Notes From the Farm, 2016

Signs of Change, July 8, 2016

I am almost hesitant to speak much about this yet, but I am seeing increasing signs that the evil force that has so much control over the planet is now weakening. I have spoken of this a great deal in my articles, but I'm now able to see a physical change, certainly here on the farm. I have been eating cucumbers since the end of June. I cannot remember the last time I had them so early and they are growing abundantly, too. I have also had baby tomatoes since the end of June, and I don't know if I ever had them that early.

The drier weather has been a godsend—I have been flooded for so many years that the water table here has been waaaay above normal. For years, the slugs have overrun me—I killed them by the handfuls. And because of that, I had to stake my tomato plants to keep them off the ground, which prevented them from bushing out. Tomato stems develop roots, especially where they touch soil, so when a stem lies on the ground, it will virtually send up a new plant, thus multiplying its productive ability. I never staked my tomato plants before, and I am not staking them this year. However, because the air and soil here are still so toxic from the chemtrails, I won't plant them out until they are actually producing fruit. They are growing in the greenhouse until then. They grow much faster there, but after fruit production begins, it is too humid inside. When I spot those first blossoms, I take them out in their pots to harden off the stems, and from there, they go into the field. I have 60 varieties this year and they will certainly be for sale.

Other things are noticeably different, too. The drier weather is finally killing off my monster weeds, and for the first time in years, I have my entire huge greenhouse all mowed and tidy. I have planted my summer squash varieties in there this year and they are growing by leaps and bounds. Of course, as usual my potted eggplants, peppers, and pineapple tomatillos are thriving in the greenhouse, but they usually do pretty well. I also have about ten varieties of basil growing in pots.

My lifelong friend, the old maple tree which overhangs my house, is showing signs of revival. It has been dying for several years, in fact half of it is dead—the side facing away from the house. But the really tall half is just laden with healthy foliage. Ditto all this for the weeping willow near the greenhouse. For the past several years, the mosquitoes have been present here in thick swarms, causing misery even during the hot part of the day. This year, I can sit out at my table on the porch and color or read until dark with minimal disturbance. However, the birds and other welcome creatures have moved in in abundance. Check out the photos of the huge, gorgeous dragonfly pictured below.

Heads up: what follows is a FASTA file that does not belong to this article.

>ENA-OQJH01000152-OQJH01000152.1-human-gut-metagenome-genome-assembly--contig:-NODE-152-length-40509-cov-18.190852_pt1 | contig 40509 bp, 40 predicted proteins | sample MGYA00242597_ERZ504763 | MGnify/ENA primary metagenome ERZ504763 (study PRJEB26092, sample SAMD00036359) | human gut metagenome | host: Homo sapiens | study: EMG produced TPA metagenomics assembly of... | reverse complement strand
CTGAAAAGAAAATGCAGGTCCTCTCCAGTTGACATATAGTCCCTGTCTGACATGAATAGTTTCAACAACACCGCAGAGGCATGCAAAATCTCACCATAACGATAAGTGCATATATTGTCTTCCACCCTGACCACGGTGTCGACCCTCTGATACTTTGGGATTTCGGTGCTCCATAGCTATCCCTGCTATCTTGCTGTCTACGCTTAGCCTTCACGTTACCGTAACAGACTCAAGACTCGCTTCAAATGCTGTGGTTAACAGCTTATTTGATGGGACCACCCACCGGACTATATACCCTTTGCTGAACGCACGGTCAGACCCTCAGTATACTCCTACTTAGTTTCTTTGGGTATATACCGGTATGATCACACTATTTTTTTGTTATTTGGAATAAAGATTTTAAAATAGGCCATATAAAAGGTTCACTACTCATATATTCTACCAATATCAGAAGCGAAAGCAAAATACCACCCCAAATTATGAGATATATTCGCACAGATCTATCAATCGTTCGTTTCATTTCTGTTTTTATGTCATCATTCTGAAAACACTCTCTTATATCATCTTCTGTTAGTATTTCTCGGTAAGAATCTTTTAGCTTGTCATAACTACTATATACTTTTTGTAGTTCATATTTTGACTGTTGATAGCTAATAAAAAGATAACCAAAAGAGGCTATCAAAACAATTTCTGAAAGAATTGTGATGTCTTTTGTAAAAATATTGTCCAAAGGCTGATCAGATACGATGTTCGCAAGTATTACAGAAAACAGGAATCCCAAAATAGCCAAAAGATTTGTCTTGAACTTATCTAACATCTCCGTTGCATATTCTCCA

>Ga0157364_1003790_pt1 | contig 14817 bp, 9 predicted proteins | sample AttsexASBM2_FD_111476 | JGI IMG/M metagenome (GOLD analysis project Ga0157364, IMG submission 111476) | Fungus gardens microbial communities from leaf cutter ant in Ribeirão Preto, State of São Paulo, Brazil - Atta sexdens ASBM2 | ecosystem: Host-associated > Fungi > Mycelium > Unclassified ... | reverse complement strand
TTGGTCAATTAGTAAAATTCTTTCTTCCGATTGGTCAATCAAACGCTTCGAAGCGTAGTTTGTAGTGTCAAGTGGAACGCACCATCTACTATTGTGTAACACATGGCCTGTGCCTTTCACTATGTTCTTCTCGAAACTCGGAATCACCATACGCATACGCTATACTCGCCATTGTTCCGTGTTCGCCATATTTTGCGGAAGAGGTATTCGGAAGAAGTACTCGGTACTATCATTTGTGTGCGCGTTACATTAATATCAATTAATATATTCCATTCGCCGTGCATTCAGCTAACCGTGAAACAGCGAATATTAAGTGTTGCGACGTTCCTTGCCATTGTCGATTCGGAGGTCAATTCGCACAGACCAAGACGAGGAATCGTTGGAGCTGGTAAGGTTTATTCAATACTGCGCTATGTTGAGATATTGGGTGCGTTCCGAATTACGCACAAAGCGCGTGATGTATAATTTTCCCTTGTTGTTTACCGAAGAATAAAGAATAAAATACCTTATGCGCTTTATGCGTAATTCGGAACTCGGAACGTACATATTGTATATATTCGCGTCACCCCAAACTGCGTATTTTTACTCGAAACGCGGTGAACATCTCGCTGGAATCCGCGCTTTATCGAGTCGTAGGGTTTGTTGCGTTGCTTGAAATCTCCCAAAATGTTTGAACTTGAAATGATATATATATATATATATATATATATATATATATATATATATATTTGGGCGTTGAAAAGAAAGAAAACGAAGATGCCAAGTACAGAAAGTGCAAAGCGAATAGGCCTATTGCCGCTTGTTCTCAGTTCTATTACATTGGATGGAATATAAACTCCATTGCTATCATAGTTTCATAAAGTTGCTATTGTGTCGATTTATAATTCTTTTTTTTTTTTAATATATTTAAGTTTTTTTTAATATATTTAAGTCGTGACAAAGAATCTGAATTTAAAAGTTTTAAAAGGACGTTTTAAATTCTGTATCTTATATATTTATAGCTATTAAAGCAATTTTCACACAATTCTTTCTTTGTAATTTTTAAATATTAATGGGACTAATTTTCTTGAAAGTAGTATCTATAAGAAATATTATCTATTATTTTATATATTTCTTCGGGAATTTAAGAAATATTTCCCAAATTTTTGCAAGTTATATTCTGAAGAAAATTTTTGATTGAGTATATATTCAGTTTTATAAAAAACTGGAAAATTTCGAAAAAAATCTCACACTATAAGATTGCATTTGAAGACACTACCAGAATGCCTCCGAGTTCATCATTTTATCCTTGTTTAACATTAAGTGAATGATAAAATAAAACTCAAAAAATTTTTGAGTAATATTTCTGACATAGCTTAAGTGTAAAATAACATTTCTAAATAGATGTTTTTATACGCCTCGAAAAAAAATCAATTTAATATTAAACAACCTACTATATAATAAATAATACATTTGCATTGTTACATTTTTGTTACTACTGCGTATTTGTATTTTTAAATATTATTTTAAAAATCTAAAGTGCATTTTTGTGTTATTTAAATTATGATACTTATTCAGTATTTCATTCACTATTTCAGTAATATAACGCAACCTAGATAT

My annual flower display is being assembled, and the first blooms are appearing. I have my usual favorites: marigolds, four o'clocks, zinnias, lots of petunias, allysum, portulacas, ageratum, wallflowers, snapdragons, poppies, and tons of coleus. I am also including a new outdoor display of morning glories, in addition to the usual ones that grow with the cucumbers, and I have some sunflowers to join the display, too.

All of you who read my articles know how I have refused to give in to the forces of the Matrix, that have caused so much damage and destruction on this planet. The next step in this is to completely break away, which has been my long-term goal. The signs I am seeing are telling me that I am proceeding in the right direction. Here are some photos for you to enjoy.

First, the assembling of the annual flower display, followed by pots of coleus. I bought the seeds last year and never planted them, so I planted the whole packet this year so they wouldn't go to waste. Flower seeds tend to have a short shelf life, unlike vehetables. Small seeds often don't have a high germination rate, but these did pretty well. Coleus is grown for its beautiful foliage, and I plan to tuck the pots among the flowers to provide a carpet of color.

Pots of Coleus

Annual Flower Display

Here, pots of Roma tomatoes await transplanting to the field. Actually, they're already there. I transplanted them yesterday. Next we move into the greenhouse. Shown here are pots and buckets of eggplants and pepper plants. At the bottom are some of the tomatoes awaiting their move outside to harden off.

Eggplants and Peppers in the Greenhouse

Roma Tomatoes await transplanting

Here are my masses of cucumbers. The first image is facing the back of the greenhouse, with the squash in front. The second faces the front door. Below that are some of the many developing fruits. In the next image are pots of sweet basil and some Magical Michael basil I just transplanted. Last are more basils awaiting transplanting.

Cucumber Plants, facing East

Cucumber and Squash plants, facing West

Basils await transplanting

Potted Sweet and Magical Michael Basils

Developing Cucumbers

Here is the back half of the greenhouse, the side I never show you. It's all cleaned up and tidy, awaiting whatever I decide to plant there. Next is that gorgeous dragonfly. I found it on the floor of the greenhouse, barely conscious. I picked it up and it clung to my hand. I gave it a drink of water, and after resting a while, it took off, and began banging once again on the roof of the greenhouse, falling into the weeds. I found it again and took it up to the porch, where it revived and finally flew off. I did research and I believe it is a Regal Darner. It was huge! And finally, a little green frog relaxes on a tomatillo leaf.

Regal Darner Dragonfly

Back of the Greenhouse, all tidy

Gray Tree Frog on Tomatillo Leaf

Regal Darner Dragonfly

Regal Darner Dragonfly

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